Mendez & Co. Vice President Jose Arturo Alvarez declined the opportunity to comment to CARIBBEAN BUSINESS due to the ongoing lawsuit. During a 1997 interview (CB Sept. 4, 1997) he said, "I couldnt sit with my hands crossed and watch my own funeral as a distributor. If other distributors prefer to do so, thats their prerogative I realize Im taking matters to the extreme and am fully aware of the possible consequences if the case is not resolved in favor of my business."
Distributor Plaza Provisions has a protracted lawsuit with Unilever, which came to Puerto Rico to open its own distribution offices after Plaza Provisions successfully marketed the brand.
Although industry sources, including other distributors, say the outcome of the Mendez & Co. case is uncertain, it could lead to possible amendments to, or even the potential elimination of Law 75, which would have a major affect on the food industry in Puerto Rico along with several other industries protected under the law.
Transformation of the markets
In the Puerto Rico food industry of years past, business was simple. The players were mom & pop stores, some supermarket chains, and no megastores.
Local retailers purchased merchandise from local distributors, which had exclusive contracts with manufacturers or distributors abroad. Consumer options for grocery shopping included markets, colmados, Plazas del Mercado (farmers markets in downtown areas) and some supermarket chains.
"The way distributors conducted business changed in the 1960s when supermarket chains started to proliferate on the island," said B. Fernandez Mendez. "Supermarket chains had the purchasing power to buy merchandise at the same price or a lower price in the States. That was the first challenge for local distributors."
To survive that first wave of chains purchasing stateside through economies of scale, local distributors were forced to change their modus operandi. They began buying in vanloads for a better price scale. A vanload is a 40-foot trailer, loaded, depending on the product, with anywhere from 500 cases of paper towel to 1,000 cases of cereal.
The distributors began to order trailer units of a certain product and notify their customers that X product would be available on X date at X price. The buyer picked up the merchandise at the dock and the distributor earned a commission for the transaction. The price per vanload competes with the price that a retailer can buy from another distributor in the U.S.
"Our change in purchasing structure helped maintain the Pueblos, Grandes, and Amigos of Puerto Rico so that they could continue to purchase from the local distributors," Mendez continued.
Industry sources say that Pueblo supermarkets, because of its purchasing power, was the first to seek better prices and buy product from U.S.-based full-line wholesalers. The company still has a division, Pueblo Wholesale, that sells product to small business mainly in the Caribbean.
As supermarkets grew bigger and their purchasing power increased, others joined the move to purchase abroad. Supermarkets do not buy merchandise directly from manufacturers but from giant food wholesalers such as White Rose, Fleming, and Associated Grocers. Last year, Fleming signed a contract with Kmart Corp. to become its exclusive food distributor.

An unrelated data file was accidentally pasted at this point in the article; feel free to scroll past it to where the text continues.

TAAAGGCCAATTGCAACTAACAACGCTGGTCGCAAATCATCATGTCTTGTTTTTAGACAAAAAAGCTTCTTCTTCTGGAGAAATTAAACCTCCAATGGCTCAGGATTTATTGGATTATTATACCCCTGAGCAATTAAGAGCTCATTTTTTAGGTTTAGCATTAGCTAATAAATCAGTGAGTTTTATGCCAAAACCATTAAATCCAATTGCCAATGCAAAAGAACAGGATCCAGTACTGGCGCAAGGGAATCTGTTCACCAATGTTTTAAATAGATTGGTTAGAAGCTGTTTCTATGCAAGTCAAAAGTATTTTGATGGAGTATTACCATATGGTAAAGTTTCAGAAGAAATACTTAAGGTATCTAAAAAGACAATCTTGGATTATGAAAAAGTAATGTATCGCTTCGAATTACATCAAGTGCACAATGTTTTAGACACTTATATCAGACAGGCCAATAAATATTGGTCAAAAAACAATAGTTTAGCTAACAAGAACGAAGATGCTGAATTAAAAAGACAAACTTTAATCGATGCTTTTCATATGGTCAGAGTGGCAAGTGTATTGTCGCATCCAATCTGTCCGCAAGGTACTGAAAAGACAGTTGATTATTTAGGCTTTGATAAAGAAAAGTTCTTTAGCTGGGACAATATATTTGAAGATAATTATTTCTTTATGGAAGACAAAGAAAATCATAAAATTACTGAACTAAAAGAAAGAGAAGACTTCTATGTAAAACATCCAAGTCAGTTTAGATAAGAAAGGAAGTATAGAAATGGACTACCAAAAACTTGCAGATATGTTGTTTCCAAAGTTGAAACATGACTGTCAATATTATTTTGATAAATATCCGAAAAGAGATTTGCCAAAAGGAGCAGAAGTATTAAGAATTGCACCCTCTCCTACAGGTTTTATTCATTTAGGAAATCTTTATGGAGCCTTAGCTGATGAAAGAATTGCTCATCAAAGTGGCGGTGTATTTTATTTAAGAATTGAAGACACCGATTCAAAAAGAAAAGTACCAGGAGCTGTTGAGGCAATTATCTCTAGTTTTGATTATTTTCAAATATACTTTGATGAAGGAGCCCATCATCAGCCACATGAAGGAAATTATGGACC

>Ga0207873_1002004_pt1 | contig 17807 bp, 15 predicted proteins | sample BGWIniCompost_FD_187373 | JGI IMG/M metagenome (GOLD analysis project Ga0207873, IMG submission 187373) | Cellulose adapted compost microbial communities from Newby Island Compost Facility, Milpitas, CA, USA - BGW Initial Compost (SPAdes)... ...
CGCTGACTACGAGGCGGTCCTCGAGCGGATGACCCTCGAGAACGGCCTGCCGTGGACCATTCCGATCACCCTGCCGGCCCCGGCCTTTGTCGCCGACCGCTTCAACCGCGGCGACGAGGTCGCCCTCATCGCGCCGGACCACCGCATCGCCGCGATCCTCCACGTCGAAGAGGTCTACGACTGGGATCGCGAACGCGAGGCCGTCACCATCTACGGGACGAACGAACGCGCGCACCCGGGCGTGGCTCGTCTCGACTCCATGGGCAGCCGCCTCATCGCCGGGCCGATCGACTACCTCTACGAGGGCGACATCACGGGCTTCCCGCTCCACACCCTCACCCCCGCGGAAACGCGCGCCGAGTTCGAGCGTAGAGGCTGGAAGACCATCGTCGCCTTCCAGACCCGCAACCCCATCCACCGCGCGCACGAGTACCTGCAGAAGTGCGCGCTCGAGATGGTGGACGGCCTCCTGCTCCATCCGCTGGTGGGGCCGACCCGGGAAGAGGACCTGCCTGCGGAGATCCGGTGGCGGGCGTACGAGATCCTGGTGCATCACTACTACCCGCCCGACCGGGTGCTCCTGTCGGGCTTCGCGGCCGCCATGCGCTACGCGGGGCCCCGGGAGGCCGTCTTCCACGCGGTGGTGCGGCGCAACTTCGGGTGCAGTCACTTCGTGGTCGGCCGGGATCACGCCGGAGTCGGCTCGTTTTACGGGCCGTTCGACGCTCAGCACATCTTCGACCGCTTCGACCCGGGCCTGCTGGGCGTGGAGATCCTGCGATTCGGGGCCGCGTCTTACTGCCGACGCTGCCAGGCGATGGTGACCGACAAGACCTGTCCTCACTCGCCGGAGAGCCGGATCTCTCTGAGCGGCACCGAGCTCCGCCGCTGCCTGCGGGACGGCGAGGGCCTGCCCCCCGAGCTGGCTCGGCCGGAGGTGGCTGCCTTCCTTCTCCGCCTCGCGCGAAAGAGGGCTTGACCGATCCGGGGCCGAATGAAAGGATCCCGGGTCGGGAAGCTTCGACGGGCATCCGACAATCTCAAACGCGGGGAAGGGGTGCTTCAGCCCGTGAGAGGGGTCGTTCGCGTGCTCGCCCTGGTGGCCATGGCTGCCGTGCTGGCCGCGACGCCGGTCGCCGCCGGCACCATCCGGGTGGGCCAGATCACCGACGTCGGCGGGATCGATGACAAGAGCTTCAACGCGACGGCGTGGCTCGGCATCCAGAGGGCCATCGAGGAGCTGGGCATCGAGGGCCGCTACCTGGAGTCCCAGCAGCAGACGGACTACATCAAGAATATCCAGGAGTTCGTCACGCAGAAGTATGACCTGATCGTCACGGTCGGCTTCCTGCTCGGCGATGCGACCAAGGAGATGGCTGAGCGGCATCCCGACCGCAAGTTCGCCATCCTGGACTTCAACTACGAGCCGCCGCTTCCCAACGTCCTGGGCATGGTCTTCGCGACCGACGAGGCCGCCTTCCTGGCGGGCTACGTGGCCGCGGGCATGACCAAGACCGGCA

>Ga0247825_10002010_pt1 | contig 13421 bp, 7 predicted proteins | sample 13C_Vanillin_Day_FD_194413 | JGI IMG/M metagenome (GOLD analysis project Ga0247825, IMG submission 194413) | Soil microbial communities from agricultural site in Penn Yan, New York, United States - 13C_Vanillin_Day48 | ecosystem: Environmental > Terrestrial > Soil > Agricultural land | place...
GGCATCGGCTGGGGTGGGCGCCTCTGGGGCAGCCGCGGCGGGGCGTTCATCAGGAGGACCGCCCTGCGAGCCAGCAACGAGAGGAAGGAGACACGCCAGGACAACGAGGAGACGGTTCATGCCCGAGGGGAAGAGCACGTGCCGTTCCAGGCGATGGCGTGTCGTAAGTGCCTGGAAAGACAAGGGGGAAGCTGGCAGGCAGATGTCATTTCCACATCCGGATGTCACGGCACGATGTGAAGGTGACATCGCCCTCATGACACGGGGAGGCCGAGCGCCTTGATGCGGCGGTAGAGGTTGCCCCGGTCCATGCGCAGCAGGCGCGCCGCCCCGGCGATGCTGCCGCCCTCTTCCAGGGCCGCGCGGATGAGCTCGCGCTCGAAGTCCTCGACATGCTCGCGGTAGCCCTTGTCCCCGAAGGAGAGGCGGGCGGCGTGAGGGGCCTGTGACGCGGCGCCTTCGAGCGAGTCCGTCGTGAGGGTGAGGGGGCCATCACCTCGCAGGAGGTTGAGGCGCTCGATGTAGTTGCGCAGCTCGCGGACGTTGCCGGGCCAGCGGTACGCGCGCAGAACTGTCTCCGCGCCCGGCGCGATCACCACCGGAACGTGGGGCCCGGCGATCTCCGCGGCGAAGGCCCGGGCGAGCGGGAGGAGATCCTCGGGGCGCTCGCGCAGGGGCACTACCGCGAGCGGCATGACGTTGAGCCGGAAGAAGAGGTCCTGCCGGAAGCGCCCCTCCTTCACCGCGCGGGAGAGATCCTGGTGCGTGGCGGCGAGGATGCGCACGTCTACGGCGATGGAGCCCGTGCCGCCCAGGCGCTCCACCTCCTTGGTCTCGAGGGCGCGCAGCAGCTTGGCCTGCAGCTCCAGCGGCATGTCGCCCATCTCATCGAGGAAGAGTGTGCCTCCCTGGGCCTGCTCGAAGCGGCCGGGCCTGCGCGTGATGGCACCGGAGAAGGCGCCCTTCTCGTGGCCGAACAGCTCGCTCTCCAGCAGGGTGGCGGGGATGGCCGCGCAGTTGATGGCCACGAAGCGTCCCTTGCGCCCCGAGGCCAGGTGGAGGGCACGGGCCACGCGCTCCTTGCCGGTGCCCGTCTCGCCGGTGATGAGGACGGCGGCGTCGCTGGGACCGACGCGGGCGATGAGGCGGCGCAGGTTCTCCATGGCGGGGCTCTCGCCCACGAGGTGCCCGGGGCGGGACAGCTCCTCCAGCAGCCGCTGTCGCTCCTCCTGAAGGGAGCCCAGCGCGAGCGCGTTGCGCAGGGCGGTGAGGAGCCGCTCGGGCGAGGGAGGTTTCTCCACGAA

In the early 1990s, Wal-Mart Corp. continued its global expansion and introduced its discount store concepts, Wal-Mart and mega store food warehouse Sams Club, to Puerto Rico. Wal-Mart holdings in Puerto Rico now include seven Sams Clubs, nine Wal-Mart stores, and one Wal-Mart supercenter, which consists of a discount store and a supermarket.
"It costs millions a year to compete with these megastores," said a retailer who did not want to be identified. "If a I find a product at a price 30% less than the price the local distributor is charging me and the distributor cant match the price, I will buy it in the states. Why shouldnt I, especially if my competition is buying directly from the manufacturer? The manufacturer is the one that should protect its local distributors," he said. "Dont expect the retailer to do it. We have to get the best price possible to be able to compete."
"Up until now, the behavior of the megastores has been almost the same as supermarket chains. When prices are equivalent, they buy from us," local distributor Mendez said. "However, the clubs asked for larger packages than local supermarket chains usually carry. We had to look for the packaging facilities to accommodate them. So far, if we offer what they can find in the States in terms of price, they purchase from us because of the service we give."
"We buy 50% of our merchandise locally," said Wal-Marts Gonzalez Denton. He confirmed the company purchases the other 50% of its merchandise from its central distribution center at the companys stateside headquarters in addition to other suppliers off the island. Wal-Mart Corp. in the states purchases directly from the manufacturer and sends the merchandise to its stores worldwide, including Puerto Rico, similar to other retailers in the U.S.
Industry sources say these wholesale clubs commonly enter a market and start out buying locally to generate good local public relations. They eventually end up purchasing more products through their stateside headquarters. In Puerto Rico, only time will tell.
Newcomer, wholesale club Costco--which will open its first two stores in Puerto Rico in November--plans to buy more than 50% of its food items locally. "We expect to buy 70% of the food and sundry items in Puerto Rico," said Roger Campbell, Costcos senior vice president of the southeastern region. When asked if it is cheaper to bring the merchandise from its central distribution center in the states, Doris Harley, vice president of food & sundries said, "Not necessarily."
With more than 400 warehouse clubs in the U.S. and internationally, Campbell expects Costco to have $35 billion in sales this year. The companys first two stores will be located in Bayamon and Caguas and will employ about 250 people each, more than 50% of those will be full-time positions, noted Campbell, in contrast to its competitors that offer more part time jobs.